There can be a lot of differences between friends on many issues and deep friendships can develop despite life experiences being very different. We don’t just be friends with divorcees if we have gone through this ourselves. However, there seems that there might be a difference regarding the subject of veganism. Veganism is a philosophy of the non-use and non-exploitation of animals. The vegan has learnt that animal cruelty is institutionalised through industrial processes related to food production, clothing, furniture, product testing and other uses. A person may disagree with animal cruelty yet not choose to be vegan, not considering that animal cruelty is inherent in production of goods and services they buy. Thus the non-vegan is not knowingly colluding with animal cruelty. They are unwittingly colluding with it, until the vegan advises them of it. The vegan who then talks to their friend about these issues, who then doesn’t become vegan, believes that their friend either agrees with the cruelty, disbelieves what goes on or is indifferent to it. Either way, the vegan knows that the non-vegan now has the knowledge but chooses to continue with the collusion. This is why they say that their friends or family don’t understand them. They might believe the non-vegan friend is demonstrating that:

  • Cruelty and animal exploitation is acceptable.
  • They do not wish or are unable to empathise with the vegan’s trauma or
  • They do not believe that animal cruelty is as far-reaching as the vegan reports.

To examine whether a non-vegan friend is required to experience something of what the vegan presents in order to understand them, let’s consider other issues, for example issues like divorce, infidelity, and child abuse. In hearing of a friend’s pain, would a person who had experienced these things be more understanding of the friend? Maybe. If they hadn’t, would it mean they were less understanding? Maybe. What if they hadn’t experienced an issue and yet continued to be friends helping the other person to come to terms with what is going on for them? The knowledge of the issue would not necessarily be calling upon the person (who had not experienced the specific pain being discussed) to change anything about their personal behaviour. This is because their non-experience of the issue isn’t directly or indirectly saying that the contributors to the pain are acceptable. They don’t automatically collude with the issues underpinning the pain unless they champion the actions that contributed – and in any case, the friend would be unlikely to know about it if they did.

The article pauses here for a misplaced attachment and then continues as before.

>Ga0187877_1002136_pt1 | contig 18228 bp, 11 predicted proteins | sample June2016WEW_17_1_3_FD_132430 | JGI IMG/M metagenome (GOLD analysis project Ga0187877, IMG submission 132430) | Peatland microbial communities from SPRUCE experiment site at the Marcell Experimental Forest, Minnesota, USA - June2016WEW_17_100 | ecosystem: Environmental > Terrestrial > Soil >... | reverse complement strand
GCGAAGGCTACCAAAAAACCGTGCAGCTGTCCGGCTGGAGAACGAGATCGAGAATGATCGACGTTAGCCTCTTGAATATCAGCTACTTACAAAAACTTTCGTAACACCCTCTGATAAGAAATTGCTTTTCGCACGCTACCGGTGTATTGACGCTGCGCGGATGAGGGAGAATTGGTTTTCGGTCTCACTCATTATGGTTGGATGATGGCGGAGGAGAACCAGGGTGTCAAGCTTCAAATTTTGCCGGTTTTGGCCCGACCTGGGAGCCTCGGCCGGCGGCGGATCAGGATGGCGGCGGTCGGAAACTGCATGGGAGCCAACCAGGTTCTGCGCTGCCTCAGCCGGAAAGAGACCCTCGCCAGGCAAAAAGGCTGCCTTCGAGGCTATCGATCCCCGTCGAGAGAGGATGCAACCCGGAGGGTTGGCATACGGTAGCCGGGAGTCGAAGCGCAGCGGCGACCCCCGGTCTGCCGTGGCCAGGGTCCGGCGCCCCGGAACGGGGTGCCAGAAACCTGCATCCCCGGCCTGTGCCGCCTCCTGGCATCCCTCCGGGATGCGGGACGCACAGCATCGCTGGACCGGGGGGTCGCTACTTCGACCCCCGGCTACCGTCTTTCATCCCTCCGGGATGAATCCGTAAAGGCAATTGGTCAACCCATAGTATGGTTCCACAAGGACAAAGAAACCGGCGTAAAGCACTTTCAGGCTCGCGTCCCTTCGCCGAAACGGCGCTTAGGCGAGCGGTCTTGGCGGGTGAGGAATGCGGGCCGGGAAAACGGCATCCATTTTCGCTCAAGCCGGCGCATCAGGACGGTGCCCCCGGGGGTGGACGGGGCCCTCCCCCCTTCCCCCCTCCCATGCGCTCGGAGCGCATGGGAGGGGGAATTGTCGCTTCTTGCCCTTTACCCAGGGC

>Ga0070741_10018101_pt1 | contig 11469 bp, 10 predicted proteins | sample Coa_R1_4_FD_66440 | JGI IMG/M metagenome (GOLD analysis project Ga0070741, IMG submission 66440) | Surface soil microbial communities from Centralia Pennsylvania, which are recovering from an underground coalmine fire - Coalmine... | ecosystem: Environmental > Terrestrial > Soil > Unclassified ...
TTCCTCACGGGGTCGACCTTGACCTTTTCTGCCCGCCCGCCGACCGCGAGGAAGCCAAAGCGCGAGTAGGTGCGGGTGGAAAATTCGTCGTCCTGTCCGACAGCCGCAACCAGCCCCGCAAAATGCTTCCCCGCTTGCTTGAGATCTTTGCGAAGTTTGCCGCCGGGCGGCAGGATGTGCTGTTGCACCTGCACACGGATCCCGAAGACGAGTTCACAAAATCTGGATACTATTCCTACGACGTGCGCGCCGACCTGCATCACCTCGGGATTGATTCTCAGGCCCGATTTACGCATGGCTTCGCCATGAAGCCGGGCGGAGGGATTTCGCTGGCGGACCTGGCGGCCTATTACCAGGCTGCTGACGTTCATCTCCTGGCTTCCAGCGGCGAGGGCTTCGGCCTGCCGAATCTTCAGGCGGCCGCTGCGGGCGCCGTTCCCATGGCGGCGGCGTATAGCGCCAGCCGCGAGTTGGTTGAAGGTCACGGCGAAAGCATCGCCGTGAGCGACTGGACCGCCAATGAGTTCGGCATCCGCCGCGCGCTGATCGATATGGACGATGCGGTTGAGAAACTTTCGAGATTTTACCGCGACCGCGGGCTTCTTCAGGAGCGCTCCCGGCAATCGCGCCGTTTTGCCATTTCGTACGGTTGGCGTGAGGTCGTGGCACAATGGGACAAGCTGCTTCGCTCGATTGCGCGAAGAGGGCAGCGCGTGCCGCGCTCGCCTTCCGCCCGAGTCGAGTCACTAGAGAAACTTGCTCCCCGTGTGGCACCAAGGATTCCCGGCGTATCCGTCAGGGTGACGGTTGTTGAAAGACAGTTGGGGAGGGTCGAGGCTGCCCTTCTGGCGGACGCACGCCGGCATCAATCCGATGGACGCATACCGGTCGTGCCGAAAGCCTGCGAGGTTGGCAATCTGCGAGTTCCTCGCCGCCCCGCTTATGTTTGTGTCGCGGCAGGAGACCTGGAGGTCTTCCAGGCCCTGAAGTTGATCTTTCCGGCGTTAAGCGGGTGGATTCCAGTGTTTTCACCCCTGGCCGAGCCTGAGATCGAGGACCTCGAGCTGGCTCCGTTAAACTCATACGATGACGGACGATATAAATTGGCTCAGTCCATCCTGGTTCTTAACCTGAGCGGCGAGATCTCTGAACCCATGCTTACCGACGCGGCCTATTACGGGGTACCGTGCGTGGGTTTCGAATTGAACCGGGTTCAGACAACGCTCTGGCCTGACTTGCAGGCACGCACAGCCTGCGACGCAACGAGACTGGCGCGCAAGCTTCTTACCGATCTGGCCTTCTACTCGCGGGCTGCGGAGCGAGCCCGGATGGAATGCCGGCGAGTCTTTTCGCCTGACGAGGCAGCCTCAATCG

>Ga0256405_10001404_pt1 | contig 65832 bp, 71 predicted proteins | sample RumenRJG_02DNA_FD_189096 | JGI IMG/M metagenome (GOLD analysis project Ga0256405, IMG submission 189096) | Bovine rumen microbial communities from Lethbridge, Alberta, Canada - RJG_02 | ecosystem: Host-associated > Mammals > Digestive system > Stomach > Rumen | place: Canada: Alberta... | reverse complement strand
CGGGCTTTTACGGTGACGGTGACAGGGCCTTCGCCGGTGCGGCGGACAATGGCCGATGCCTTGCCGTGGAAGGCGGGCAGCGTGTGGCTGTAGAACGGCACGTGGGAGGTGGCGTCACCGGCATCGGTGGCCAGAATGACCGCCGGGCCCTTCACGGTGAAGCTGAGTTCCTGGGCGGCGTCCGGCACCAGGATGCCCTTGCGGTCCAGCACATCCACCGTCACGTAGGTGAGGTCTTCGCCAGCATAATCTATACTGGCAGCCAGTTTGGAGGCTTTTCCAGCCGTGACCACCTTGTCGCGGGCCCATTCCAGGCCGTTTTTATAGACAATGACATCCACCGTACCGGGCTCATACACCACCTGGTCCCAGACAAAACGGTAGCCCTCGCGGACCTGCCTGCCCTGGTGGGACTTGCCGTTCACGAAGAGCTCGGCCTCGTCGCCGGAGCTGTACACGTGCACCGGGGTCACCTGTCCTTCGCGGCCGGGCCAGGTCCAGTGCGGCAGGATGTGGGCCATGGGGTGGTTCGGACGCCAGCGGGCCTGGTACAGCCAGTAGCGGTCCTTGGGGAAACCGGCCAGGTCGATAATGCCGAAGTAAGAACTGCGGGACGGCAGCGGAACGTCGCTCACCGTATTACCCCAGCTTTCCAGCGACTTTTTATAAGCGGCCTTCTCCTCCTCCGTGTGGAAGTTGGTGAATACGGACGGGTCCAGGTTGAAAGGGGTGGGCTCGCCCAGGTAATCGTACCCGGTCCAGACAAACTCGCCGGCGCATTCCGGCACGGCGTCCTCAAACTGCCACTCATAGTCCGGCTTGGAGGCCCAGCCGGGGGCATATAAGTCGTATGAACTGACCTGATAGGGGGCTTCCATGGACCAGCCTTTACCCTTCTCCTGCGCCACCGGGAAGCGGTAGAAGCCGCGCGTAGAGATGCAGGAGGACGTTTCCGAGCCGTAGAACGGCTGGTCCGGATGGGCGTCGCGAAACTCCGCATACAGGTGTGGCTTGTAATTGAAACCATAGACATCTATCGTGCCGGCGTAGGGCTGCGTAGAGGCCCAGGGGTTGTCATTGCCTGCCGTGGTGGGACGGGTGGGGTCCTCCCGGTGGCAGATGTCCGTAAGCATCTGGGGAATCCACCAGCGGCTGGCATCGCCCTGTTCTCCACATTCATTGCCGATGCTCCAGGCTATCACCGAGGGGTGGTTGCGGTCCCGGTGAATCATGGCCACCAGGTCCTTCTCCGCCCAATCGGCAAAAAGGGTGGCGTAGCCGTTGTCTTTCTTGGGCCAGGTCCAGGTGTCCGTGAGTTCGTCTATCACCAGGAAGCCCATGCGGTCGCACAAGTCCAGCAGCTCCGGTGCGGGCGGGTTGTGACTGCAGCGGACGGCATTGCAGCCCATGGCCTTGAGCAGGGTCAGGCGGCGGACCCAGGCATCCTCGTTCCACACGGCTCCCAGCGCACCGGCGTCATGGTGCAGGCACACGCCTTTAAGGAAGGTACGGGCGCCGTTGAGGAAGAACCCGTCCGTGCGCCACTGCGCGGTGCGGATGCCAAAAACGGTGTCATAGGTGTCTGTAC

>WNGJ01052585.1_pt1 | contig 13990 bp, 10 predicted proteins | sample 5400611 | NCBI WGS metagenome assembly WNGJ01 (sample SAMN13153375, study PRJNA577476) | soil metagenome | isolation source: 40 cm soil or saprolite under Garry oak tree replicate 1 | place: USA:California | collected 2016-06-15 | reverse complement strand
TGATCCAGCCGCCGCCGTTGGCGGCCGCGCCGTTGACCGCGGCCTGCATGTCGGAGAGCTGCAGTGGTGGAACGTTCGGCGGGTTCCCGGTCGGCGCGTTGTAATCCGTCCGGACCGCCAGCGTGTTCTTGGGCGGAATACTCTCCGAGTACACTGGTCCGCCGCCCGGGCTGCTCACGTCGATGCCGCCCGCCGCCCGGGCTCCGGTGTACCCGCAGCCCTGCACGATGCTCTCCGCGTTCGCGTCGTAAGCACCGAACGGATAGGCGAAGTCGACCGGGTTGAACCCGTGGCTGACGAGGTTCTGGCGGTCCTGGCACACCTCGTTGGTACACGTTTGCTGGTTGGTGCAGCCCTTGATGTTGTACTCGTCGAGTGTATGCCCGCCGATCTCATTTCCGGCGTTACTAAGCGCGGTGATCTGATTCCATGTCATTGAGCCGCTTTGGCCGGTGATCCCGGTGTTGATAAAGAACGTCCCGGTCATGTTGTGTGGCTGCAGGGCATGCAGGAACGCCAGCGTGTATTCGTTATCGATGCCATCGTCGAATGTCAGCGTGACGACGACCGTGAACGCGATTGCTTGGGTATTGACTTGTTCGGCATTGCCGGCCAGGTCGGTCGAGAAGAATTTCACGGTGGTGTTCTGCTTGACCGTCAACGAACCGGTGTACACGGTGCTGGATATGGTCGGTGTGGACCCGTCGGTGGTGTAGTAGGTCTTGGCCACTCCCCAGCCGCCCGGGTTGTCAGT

Non-veganism is different. Because of the extent of animal exploitation in the industrial process, the non-vegan is unwittingly colluding with the cruelty every time they put milk in their coffee, eat meat, use cosmetics or household cleaning products that have not been labelled as cruelty free, sit on a leather couch or wear a wool jumper. It is impossible for them not to collude with the industrial cruelty unless they specifically choose the vegan option. This is why the vegan is challenged and says that their non-vegan friends or family don’t understand them.

It is probably only fundamental religious belief that would result in a similar dynamic and yet this too is subtly different. For example a fundamental Christian might say that their non-Christian friend doesn’t understand the imperative of their belief because if they did, they too would become Christian. Here we have a similar dynamic. However, it is different from the vegan issue. The friend or family member who chooses not to become a Christian might still act in accordance with Christian values of e.g. not deliberately causing harm to others. Their actions to be non-Christian only affect themselves for if the belief was so rewarding, they are surely missing out. However the friend who chooses not to become vegan is, by their daily lifestyle choices, colluding with harm to others. It doesn’t just affect them. It affects the millions of animals who are part of a production system that exists because of consumer demand.

So can a vegan only receive support and help from another vegan? Not necessarily. It is up to the individual to decide. They might remember a time when they too didn’t know about the industrial cover-up and the extent to which societal norms and culture keep in place behaviours and actions that collude with animal use i.e. speciesism. Our family or friends, like other human beings, have the capacity to empathise with another’s pain. Some people are better at helping someone else than others to develop strategies to cope with the challenges of life. To some extent it depends on the extent to which they have experienced grief or trauma in their own lives. However, when a person’s beliefs that are so great that they enter a minority called Vegan, who modify their entire everyday choices to avoid colluding with animal cruelty, they are more likely to feel truly understood by others whose hearts have been similarly opened.

Moving Forward

How does the vegan avoid marginalising non-vegans and losing out on connecting with people who don’t share their lifestyle choice but who truly care for them e.g. like their families? Dr Will Tuttle offers us a solution to help us on this journey. He says that each of us are born vegan and is on the path to returning to this place. If you are an animal activist or vegan reading this, you will most likely remember a time before your eyes were opened to the institutionalised superiority humans hold over animals i.e. speciesism. Draw on that experience to ‘leap ahead’ for other people who have yet to have their eyes opened, holding the vision of a more compassionate world, one in which humans do not exercise superiority over non-human species and where animals live their own lives for their own sakes – not ours.


Will Tuttle’s World Peace Diet is an inspiring read for vegans to become examples to non-vegans of returning to a place from which they originated i.e. their own veganism.

For specific help on how to manage your own emotions regarding animal cruelty and communicate veganism more effectively, join the Sydney Vegan Club’s 30 Day Go Vegan Challenge. Whether you are a vegan or not, you will find thirty practical techniques and strategies to cope with challenging conversations as well as advice from Vegan Naturopath Robyn Chuter and 30 exquisite vegan recipes from Vegan Food Blogger Angela Thompson.